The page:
Fracking & Pipelines

Upstate New York is built on two valuable energy resources, the Marcellus and Utica shale deposits. In 2014, Governor Cuomo virtually boxed up New York fracking energy policy by banning the process. This was against the wishes of counties and municipalities already interested in developing new energy technologies. He also stonewalled new natural gas pipelines by refusing to issue permits for them, despite zero justification for doing so. As with the ban, this action was also against the recommendation his own NY Public Service Commission appointees. Governor Sharpe is prepared to reverse these standards and policies to promote greater energy supply which, in turn, will help stabilize and lower costs. These measures include:

1) Allowing individual counties and municipalities the opportunity to choose whether or not to allow fracking, as well as creating the necessary zoning laws associated with such choices. As governor, Sharpe will provide an 18 to 24 month timeline for lifting the fracking moratorium altogether.

2) Energy projects meeting current environmental laws and those that already have the approval of other state and federal agencies will not be vetoed by Governor Sharpe. Companies must have confidence that our procedures and laws will not be overruled by corrupt officials only looking out for their own personal gains.

3) Allowing the expansion of existing energy corridors to enable the necessary growth to meet New Yorkers’ energy needs. In some areas, new power lines and pipelines are not built simply because the current corridor cannot safely accommodate them- this must change.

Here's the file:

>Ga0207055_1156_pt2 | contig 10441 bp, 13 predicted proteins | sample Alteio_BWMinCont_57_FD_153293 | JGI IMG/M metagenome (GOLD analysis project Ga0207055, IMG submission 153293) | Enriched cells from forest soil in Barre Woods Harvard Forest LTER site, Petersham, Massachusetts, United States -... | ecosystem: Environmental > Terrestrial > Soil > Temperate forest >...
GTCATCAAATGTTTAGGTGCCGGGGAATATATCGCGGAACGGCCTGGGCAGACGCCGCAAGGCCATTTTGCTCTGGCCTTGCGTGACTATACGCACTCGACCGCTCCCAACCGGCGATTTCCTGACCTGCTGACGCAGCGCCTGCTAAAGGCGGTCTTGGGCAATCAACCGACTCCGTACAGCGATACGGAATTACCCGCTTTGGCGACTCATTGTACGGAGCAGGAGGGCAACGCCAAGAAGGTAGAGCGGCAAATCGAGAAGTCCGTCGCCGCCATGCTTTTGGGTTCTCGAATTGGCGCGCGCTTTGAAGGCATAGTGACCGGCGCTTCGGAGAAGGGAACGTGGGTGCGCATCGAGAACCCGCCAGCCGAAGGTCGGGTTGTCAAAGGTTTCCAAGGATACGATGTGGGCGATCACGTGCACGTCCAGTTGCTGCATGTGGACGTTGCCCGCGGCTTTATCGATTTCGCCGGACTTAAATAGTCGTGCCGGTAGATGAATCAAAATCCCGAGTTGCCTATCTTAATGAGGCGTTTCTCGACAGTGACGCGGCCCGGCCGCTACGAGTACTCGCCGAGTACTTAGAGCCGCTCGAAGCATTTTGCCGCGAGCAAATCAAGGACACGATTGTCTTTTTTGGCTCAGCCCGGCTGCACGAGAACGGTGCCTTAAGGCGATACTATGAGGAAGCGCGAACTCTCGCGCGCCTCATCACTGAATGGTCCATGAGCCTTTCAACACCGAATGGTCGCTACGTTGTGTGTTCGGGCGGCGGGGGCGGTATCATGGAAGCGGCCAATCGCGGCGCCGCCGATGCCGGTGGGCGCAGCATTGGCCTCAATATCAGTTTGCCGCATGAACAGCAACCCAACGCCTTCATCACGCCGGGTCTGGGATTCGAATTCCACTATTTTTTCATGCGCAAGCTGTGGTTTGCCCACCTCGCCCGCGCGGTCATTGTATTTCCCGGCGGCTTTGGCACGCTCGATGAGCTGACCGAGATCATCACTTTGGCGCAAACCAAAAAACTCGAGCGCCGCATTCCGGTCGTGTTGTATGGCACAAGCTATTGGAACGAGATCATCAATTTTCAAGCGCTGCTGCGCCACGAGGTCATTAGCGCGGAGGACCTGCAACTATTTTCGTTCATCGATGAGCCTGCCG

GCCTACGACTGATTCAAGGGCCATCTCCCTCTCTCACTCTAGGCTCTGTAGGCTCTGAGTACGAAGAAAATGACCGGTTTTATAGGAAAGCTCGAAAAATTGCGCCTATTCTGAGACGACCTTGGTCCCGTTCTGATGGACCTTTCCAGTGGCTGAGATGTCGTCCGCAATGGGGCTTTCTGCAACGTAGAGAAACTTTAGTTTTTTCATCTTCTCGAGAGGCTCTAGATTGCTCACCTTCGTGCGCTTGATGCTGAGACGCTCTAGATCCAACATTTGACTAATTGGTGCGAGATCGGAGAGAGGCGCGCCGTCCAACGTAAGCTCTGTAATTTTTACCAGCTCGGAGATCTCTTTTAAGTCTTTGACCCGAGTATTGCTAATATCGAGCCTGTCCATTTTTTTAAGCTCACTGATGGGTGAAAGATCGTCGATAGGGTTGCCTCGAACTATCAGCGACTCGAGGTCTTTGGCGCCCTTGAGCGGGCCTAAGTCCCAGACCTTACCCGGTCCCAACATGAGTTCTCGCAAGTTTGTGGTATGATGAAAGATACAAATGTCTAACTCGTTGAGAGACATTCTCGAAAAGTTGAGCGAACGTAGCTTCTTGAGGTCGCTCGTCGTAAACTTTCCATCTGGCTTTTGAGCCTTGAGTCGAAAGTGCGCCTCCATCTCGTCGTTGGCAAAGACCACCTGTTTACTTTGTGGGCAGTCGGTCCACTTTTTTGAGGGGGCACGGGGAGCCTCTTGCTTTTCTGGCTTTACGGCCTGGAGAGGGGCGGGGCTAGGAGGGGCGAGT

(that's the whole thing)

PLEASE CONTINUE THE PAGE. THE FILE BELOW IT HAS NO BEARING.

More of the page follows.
Impending Long Island Oil Crisis

New York faces high energy costs that are likely to continue soaring. It was recently determined New York will close the Indian Point nuclear facility and new mandates were passed demanding 50% of its energy come from renewable sources by 2030. According to the US Energy Information Administration, New York has the 8th highest average retail price for electricity, negatively impacting businesses and individuals, especially people with low or fixed incomes. It is imperative that we lower our carbon footprint by increasing efficiencies and consider option that will make energy more affordable. Some considerations Larry Sharpe will bring to the table include the following:

1) New York burns diesel fuel for electricity during heavy electricity demand periods. Allowing more natural gas pipelines or small scale liquefied natural gas (LNG) plants will eliminate this need.

2) We must expand supply markets and benefit from the resulting lowers costs, especially on Long Island, where residents pay the highest prices for electrical power and heating oil across the entire state.

3) Fostering innovation across all energy sectors, including nuclear, is an absolute necessity. Existing nuclear designs are uneconomical and lack safety, but new designs, like thorium-salt reactors, have great potential.

Click here to review a q & a that can provide answers beyond the policies discussed above.

Click here to read a research-intensive policy “white paper” that identifies data and sources in support of the above Fracking policy measures.

Click here to read a research-intensive policy “white paper” that identifies data and sources in support of the above Pipeline policy measures.